Planning For Your Digital Estate
We often consider property and health care when we think about estate planning. But in the modern world, a third domain of planning has emerged: digital asset estate planning.
Digital assets include documents, videos, and photos stored on one's computer or online "in the cloud"; digital rights to content such as movies and music; social media profiles and data; email account access and data; and more. In many cases, digital assets are personal, private, sensitive, sentimental, and often valuable. For example, a popular social media profile has a significant financial worth due to potential or actual advertising revenue.
Some companies have already rolled out tools for digital asset advanced planning. For example, Google allows users to make a plan for what will happen to data if you cannot access the account after a specified period of inactivity (three months or more). You choose who to notify and what to share or if your inactive Google account should be deleted.
Such tools are helpful, but they are limited in scope. So the next time that you review your estate plan, consider the following planning techniques:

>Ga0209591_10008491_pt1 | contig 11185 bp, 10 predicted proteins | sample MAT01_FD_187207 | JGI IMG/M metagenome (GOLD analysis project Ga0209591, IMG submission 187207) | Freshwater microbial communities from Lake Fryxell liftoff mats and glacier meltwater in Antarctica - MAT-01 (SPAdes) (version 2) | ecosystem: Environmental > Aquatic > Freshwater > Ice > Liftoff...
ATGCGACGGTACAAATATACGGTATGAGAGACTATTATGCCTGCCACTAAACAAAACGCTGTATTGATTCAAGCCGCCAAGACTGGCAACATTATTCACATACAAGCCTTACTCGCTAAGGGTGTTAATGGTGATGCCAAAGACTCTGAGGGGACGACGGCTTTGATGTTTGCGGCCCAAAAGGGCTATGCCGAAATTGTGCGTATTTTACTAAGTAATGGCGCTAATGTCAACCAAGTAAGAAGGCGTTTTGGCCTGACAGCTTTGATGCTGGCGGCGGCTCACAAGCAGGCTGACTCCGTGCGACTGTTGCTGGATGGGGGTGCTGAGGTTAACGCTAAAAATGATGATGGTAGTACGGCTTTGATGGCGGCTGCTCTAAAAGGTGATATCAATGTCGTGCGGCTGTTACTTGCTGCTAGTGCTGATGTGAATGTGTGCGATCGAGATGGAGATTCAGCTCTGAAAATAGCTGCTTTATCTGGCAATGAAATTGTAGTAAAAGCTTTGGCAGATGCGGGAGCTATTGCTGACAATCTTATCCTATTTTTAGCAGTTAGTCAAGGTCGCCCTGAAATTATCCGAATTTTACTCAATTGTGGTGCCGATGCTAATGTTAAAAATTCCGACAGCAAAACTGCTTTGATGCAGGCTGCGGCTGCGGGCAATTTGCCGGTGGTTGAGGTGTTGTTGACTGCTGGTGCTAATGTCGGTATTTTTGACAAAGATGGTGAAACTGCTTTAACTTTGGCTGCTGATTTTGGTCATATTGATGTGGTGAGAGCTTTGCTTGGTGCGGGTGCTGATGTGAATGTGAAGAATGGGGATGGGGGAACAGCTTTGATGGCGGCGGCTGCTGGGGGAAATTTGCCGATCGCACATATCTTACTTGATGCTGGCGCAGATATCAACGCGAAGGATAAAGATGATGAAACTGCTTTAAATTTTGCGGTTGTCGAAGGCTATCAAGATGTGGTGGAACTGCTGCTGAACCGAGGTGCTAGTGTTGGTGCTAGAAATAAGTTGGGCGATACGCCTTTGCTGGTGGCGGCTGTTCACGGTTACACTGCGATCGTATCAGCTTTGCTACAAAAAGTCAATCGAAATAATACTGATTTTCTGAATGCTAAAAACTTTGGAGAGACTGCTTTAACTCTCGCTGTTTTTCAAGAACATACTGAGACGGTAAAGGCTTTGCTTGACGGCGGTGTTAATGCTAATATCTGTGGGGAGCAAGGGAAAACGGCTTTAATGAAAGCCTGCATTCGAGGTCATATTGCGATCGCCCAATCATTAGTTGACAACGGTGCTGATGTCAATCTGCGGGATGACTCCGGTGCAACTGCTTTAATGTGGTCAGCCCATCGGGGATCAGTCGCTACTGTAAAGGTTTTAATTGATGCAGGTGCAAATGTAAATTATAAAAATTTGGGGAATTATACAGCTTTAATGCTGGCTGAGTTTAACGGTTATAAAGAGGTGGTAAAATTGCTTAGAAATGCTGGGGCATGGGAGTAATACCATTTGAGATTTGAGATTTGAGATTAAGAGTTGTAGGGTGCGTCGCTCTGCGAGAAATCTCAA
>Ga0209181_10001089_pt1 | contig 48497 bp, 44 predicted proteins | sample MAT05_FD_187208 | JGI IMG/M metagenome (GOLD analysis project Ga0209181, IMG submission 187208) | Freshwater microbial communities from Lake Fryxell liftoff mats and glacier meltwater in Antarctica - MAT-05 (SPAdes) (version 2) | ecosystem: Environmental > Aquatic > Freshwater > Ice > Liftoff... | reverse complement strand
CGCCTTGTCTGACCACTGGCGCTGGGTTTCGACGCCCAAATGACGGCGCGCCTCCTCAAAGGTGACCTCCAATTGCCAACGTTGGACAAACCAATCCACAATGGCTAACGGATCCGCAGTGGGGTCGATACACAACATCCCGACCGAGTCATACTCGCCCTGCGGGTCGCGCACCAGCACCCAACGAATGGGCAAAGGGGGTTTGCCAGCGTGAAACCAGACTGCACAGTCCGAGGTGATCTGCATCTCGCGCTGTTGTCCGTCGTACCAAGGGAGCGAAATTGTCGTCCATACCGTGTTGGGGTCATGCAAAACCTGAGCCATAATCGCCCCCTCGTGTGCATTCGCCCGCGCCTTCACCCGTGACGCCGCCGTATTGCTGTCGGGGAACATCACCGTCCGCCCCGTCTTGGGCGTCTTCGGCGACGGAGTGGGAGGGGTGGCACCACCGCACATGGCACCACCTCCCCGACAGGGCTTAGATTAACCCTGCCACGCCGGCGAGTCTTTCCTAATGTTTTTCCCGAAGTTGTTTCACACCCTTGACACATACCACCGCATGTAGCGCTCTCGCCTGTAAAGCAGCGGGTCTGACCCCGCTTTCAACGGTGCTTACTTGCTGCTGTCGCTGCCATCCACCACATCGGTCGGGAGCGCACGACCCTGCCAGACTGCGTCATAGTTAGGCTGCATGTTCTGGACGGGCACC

(1) Update Power of Attorney documents (if any) to specifically address digital assets and accounts in a way that fits your wishes.
(2) Help your representative tend to your digital affairs by maintaining an up-to-date inventory of critical digital assets. This inventory should be located with your side letter of instruction and might include:
- The name of the digital asset;
- Username, password, PIN, security questions and answers, and/or two-factor authentication information; and
- A note specifying what you want to do with the asset (e.g., pay the bills and close the account, delete the account, copy the photos and distribute to specific persons, etc.)
For your convenience, click here to download a Letter of Instruction, a comprehensive list of information to supplement your estate plan.
Note that "Password Managers" such as LastPass and Dashlane can be helpful and relatively secure repositories for much of this information.
(3) If digital assets are valuable or otherwise significant, consider assigning ownership of your digital assets to a special "digital asset trust," see Beyer & Cahn, When You Pass on, Don't Leave the Passwords Behind: Planning for Digital Assets, American Bar Association Probate and Property Magazine, Vol. 26 No. 1.
For an overview of the digital estate landscape, be sure to click the link below to watch the webinar recording, "Protecting The Ones You Love."
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